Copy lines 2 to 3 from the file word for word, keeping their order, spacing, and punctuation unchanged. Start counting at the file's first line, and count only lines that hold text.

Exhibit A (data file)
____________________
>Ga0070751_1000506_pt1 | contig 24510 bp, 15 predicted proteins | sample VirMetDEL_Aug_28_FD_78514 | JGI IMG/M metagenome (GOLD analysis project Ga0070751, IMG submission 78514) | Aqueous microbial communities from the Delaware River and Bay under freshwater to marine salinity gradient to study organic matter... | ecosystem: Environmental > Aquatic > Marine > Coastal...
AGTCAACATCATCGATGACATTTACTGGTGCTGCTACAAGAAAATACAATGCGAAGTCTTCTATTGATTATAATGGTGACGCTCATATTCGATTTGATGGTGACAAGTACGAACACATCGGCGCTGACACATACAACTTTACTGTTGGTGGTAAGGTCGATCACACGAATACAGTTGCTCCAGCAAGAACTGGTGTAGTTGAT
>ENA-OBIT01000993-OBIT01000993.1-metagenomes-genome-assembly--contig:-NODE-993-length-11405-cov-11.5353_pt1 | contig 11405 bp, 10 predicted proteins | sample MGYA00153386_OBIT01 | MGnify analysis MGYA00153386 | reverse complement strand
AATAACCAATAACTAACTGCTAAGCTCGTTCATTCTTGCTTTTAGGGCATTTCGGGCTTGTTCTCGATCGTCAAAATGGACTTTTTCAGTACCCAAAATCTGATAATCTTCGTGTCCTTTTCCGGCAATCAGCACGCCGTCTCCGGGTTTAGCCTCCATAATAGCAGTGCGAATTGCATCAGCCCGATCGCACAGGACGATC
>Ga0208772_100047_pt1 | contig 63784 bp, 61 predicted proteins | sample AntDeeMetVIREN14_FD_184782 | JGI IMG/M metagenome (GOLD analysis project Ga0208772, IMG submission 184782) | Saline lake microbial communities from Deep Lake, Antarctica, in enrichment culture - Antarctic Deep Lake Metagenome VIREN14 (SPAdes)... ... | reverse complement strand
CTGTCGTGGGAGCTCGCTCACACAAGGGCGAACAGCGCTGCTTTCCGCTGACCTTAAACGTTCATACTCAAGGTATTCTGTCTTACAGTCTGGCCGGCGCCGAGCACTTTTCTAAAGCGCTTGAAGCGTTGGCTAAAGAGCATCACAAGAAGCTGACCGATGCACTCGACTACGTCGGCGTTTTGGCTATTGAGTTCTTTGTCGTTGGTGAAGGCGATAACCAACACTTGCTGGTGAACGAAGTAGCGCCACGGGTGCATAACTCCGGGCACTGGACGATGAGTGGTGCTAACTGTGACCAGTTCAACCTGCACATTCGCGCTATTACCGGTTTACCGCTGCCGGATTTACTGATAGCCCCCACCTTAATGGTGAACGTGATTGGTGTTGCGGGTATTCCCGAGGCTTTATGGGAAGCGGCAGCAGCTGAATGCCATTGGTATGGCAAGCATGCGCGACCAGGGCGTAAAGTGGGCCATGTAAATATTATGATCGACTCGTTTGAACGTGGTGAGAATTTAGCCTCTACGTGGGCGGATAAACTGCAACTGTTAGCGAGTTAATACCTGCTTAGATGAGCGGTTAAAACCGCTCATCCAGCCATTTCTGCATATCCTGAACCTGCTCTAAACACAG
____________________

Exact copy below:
AGTCAACATCATCGATGACATTTACTGGTGCTGCTACAAGAAAATACAATGCGAAGTCTTCTATTGATTATAATGGTGACGCTCATATTCGATTTGATGGTGACAAGTACGAACACATCGGCGCTGACACATACAACTTTACTGTTGGTGGTAAGGTCGATCACACGAATACAGTTGCTCCAGCAAGAACTGGTGTAGTTGAT
>ENA-OBIT01000993-OBIT01000993.1-metagenomes-genome-assembly--contig:-NODE-993-length-11405-cov-11.5353_pt1 | contig 11405 bp, 10 predicted proteins | sample MGYA00153386_OBIT01 | MGnify analysis MGYA00153386 | reverse complement strand